With all this use, the blade of my Camano is showing a bit of wear with scratches from loading and unloading on the beach, some on the back of the paddle, and very little around the edges. After 4 years of hard use, easily over 150 days, and probably nearing 1000 miles logged, this paddle is in outstanding shape and continues to provide high quality and light weight propulsion day in and day out.
This is an outstanding paddle.
I'm impressed with the new design of the Camano. It's lighter than my old one, and, it has a very nice ferrule, which even includes a feather indicator. I really like Werner shafts, which allow decent grip, yet rotate easily in your off-hand. I got mine with single-color translucent fiberglass blades. I see they are now available in a 2-tone swirl or wave, but, I have not yet seen one of them.
Although I investigated other, fishing-specific paddles, I kept going back to the Camano due to the fact that my fishing plans involved some fairly long paddling. So, I went with the 240 cm straight Camano. I was amazed in the improvements in the paddle over the ones that I had previously used. For light weight, great comfort, and efficient paddling due to almost infinite offset adjustment capability, I don't think I could have made a better choice!
First let me say that the Camano is a low angle, recreational paddle. Let me say that this is exactly what I need in a paddle, but you should first decide your use for the paddle and your paddling style before making a decision about what paddle to buy.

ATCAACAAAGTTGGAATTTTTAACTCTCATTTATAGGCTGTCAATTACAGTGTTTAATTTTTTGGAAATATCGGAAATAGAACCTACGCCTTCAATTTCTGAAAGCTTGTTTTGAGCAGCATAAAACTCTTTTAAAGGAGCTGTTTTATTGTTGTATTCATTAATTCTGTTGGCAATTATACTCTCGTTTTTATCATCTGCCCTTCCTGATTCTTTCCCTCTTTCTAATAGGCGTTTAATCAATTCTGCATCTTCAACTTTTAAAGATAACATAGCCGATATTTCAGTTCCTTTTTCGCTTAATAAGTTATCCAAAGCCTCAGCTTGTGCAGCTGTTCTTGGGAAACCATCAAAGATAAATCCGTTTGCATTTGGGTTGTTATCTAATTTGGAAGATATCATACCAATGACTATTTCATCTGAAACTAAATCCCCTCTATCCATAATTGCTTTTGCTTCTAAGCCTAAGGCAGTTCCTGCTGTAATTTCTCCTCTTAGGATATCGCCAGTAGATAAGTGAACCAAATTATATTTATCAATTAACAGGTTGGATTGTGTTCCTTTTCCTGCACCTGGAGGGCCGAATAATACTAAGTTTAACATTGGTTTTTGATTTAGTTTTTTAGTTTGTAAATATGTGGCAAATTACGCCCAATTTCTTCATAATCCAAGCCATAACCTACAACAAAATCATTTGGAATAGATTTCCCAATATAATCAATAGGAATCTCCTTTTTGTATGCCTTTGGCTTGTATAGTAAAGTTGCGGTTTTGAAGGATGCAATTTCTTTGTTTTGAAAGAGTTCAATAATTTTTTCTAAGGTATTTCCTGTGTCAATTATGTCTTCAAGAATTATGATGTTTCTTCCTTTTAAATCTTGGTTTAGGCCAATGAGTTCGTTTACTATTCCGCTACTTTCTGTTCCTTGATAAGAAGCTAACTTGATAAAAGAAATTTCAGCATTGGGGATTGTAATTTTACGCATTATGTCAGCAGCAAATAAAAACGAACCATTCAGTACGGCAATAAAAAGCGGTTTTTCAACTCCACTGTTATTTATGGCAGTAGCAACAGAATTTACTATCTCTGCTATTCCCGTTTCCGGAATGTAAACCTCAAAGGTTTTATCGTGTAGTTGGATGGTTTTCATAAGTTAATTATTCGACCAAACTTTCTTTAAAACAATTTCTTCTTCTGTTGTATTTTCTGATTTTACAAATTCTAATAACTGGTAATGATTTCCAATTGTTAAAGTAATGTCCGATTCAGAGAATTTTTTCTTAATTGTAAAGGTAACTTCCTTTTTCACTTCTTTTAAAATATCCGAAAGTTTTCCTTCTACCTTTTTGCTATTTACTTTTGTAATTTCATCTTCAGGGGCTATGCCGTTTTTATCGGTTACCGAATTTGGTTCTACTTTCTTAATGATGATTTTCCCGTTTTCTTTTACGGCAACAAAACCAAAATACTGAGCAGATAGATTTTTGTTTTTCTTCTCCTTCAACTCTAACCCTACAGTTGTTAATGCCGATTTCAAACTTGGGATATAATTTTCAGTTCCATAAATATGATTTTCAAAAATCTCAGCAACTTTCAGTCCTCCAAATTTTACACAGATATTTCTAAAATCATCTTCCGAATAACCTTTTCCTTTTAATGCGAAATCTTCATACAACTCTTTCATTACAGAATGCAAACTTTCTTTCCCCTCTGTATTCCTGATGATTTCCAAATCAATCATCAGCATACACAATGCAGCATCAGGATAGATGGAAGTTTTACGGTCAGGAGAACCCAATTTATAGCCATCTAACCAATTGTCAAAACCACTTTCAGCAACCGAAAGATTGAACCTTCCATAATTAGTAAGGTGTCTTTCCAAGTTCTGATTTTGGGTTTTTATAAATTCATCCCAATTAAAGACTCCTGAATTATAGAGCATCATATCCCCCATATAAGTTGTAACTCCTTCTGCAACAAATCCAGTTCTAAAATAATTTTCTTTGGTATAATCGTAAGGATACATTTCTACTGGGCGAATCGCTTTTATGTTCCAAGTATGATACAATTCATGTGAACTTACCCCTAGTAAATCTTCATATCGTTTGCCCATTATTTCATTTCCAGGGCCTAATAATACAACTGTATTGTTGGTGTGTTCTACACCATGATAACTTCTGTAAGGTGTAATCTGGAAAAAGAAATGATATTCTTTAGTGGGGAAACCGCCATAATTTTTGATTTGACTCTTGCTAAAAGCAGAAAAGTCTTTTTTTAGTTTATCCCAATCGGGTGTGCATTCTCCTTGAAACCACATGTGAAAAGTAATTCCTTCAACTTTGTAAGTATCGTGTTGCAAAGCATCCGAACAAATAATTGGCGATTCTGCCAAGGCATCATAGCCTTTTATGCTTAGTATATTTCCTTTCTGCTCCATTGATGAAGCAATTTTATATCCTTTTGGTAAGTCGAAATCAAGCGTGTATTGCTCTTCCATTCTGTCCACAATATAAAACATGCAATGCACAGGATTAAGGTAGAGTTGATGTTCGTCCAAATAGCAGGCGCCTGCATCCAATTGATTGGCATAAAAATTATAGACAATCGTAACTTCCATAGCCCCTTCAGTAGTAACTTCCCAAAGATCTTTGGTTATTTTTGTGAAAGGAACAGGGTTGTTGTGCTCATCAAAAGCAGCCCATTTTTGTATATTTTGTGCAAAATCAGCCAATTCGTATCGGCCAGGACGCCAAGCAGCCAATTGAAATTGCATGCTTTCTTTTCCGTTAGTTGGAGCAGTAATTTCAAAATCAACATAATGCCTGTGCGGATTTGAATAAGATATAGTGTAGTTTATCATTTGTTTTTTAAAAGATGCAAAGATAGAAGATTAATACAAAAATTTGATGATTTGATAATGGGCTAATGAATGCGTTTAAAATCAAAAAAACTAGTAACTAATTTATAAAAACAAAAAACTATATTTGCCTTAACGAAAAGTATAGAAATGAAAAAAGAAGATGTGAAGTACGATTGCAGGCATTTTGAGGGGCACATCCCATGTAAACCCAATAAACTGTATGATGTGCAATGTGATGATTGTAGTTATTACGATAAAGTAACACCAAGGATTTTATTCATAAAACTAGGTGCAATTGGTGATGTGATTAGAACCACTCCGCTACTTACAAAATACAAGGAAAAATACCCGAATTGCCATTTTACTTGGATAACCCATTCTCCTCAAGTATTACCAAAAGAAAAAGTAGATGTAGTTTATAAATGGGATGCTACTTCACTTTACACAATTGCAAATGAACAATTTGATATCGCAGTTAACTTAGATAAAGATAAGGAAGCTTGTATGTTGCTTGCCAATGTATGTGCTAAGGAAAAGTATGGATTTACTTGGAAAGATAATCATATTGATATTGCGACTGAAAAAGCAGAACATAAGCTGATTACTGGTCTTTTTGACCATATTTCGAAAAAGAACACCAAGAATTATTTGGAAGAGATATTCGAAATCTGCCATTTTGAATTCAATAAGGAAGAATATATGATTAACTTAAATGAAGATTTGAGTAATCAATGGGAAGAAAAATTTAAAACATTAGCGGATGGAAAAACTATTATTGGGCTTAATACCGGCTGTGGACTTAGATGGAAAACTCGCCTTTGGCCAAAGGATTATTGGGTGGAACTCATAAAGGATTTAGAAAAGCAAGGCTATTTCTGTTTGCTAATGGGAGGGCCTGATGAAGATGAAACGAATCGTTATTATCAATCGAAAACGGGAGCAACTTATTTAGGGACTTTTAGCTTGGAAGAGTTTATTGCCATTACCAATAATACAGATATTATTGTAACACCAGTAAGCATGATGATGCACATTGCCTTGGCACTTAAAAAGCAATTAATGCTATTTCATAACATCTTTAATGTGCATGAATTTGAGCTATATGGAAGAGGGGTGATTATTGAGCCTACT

Back to the Camano, whereas my old one offers two positions, feathered or not, the new ones feature multiple angle adjustments for feather. This feature can help some people find a comfortable level of feather and it is exactly repeatable because there is an indexing scale built right into the paddle. The new Camano carbon is a few ounces lighter than the old ones. There are configuration options too. I recently bought a bent shaft carbon Camano with bright yellow fiberglass blades. It is not much heavier than my old all carbon fiber Camano and offers both greater durability for river use, and greater visibility for use in high boating traffic situations.
I keep trying different paddles, but for me, my use, my paddling style, the Camano continues to perform better than any other. Highly recommended.
My only concern is that if I touch the button on the take apart joint while doing an extended brace or roll, unexpectedly the paddle comes apart. Some duct tape around the middle of the paddle solves this, but am I the only one with this problem?